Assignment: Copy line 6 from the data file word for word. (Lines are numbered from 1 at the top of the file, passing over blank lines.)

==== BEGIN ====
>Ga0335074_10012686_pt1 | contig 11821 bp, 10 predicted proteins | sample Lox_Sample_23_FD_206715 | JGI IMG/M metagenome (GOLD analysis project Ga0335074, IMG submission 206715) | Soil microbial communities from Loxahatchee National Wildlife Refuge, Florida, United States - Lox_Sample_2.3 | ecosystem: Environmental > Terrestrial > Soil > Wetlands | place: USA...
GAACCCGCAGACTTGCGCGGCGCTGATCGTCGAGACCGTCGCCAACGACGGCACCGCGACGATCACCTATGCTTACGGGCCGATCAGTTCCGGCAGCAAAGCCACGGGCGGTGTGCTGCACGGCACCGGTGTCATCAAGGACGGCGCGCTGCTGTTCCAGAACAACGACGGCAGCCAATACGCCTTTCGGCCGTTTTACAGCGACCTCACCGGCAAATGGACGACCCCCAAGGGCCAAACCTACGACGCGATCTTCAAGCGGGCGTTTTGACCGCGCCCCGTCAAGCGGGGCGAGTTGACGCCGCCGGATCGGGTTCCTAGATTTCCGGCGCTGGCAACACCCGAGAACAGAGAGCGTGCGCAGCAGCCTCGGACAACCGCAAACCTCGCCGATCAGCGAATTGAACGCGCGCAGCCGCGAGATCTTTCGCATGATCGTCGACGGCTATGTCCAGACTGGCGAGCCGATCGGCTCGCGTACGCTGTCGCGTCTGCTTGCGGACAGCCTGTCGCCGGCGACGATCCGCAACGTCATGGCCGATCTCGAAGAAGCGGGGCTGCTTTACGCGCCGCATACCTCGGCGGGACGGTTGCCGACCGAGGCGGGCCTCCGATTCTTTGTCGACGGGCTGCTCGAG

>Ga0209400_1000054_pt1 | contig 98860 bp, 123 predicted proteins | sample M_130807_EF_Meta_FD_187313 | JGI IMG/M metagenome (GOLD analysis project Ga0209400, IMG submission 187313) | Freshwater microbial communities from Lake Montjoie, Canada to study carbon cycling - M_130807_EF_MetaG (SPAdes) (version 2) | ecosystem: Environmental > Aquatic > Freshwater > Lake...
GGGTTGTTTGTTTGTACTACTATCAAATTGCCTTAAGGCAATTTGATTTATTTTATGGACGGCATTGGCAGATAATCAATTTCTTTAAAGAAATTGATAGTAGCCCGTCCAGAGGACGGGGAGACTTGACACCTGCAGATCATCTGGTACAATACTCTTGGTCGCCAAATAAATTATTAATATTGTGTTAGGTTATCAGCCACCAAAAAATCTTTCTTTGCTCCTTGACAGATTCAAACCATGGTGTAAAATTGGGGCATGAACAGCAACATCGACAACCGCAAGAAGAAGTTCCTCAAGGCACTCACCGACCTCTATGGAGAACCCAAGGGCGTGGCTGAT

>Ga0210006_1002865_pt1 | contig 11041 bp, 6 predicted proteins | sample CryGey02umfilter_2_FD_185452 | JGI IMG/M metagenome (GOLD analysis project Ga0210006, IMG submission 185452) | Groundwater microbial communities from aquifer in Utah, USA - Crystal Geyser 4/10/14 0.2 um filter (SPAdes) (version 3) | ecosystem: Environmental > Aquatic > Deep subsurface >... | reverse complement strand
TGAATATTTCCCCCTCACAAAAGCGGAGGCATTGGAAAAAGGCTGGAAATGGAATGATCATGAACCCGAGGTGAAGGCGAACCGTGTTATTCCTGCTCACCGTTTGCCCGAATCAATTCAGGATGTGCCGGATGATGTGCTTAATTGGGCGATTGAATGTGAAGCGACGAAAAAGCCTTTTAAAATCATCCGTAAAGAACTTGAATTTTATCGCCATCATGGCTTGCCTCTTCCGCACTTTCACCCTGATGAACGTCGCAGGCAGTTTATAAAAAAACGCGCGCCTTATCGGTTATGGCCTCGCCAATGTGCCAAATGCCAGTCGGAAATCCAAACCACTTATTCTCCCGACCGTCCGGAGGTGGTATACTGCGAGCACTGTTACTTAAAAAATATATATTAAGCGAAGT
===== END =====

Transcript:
TGAATATTTCCCCCTCACAAAAGCGGAGGCATTGGAAAAAGGCTGGAAATGGAATGATCATGAACCCGAGGTGAAGGCGAACCGTGTTATTCCTGCTCACCGTTTGCCCGAATCAATTCAGGATGTGCCGGATGATGTGCTTAATTGGGCGATTGAATGTGAAGCGACGAAAAAGCCTTTTAAAATCATCCGTAAAGAACTTGAATTTTATCGCCATCATGGCTTGCCTCTTCCGCACTTTCACCCTGATGAACGTCGCAGGCAGTTTATAAAAAAACGCGCGCCTTATCGGTTATGGCCTCGCCAATGTGCCAAATGCCAGTCGGAAATCCAAACCACTTATTCTCCCGACCGTCCGGAGGTGGTATACTGCGAGCACTGTTACTTAAAAAATATATATTAAGCGAAGT